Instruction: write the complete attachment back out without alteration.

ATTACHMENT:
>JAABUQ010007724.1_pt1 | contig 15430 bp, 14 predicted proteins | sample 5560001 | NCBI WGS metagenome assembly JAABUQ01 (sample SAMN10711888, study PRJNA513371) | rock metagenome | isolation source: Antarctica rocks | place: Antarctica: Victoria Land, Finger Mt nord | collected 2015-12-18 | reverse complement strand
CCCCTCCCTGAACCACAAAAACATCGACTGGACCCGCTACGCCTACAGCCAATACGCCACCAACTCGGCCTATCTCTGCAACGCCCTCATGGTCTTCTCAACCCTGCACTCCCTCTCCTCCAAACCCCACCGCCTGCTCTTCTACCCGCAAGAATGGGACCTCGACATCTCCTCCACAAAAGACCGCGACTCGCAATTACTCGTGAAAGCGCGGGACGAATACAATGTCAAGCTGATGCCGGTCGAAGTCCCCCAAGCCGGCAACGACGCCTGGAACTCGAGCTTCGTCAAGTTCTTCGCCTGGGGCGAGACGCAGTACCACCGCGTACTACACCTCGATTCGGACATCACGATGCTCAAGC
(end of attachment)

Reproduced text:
>JAABUQ010007724.1_pt1 | contig 15430 bp, 14 predicted proteins | sample 5560001 | NCBI WGS metagenome assembly JAABUQ01 (sample SAMN10711888, study PRJNA513371) | rock metagenome | isolation source: Antarctica rocks | place: Antarctica: Victoria Land, Finger Mt nord | collected 2015-12-18 | reverse complement strand
CCCCTCCCTGAACCACAAAAACATCGACTGGACCCGCTACGCCTACAGCCAATACGCCACCAACTCGGCCTATCTCTGCAACGCCCTCATGGTCTTCTCAACCCTGCACTCCCTCTCCTCCAAACCCCACCGCCTGCTCTTCTACCCGCAAGAATGGGACCTCGACATCTCCTCCACAAAAGACCGCGACTCGCAATTACTCGTGAAAGCGCGGGACGAATACAATGTCAAGCTGATGCCGGTCGAAGTCCCCCAAGCCGGCAACGACGCCTGGAACTCGAGCTTCGTCAAGTTCTTCGCCTGGGGCGAGACGCAGTACCACCGCGTACTACACCTCGATTCGGACATCACGATGCTCAAGC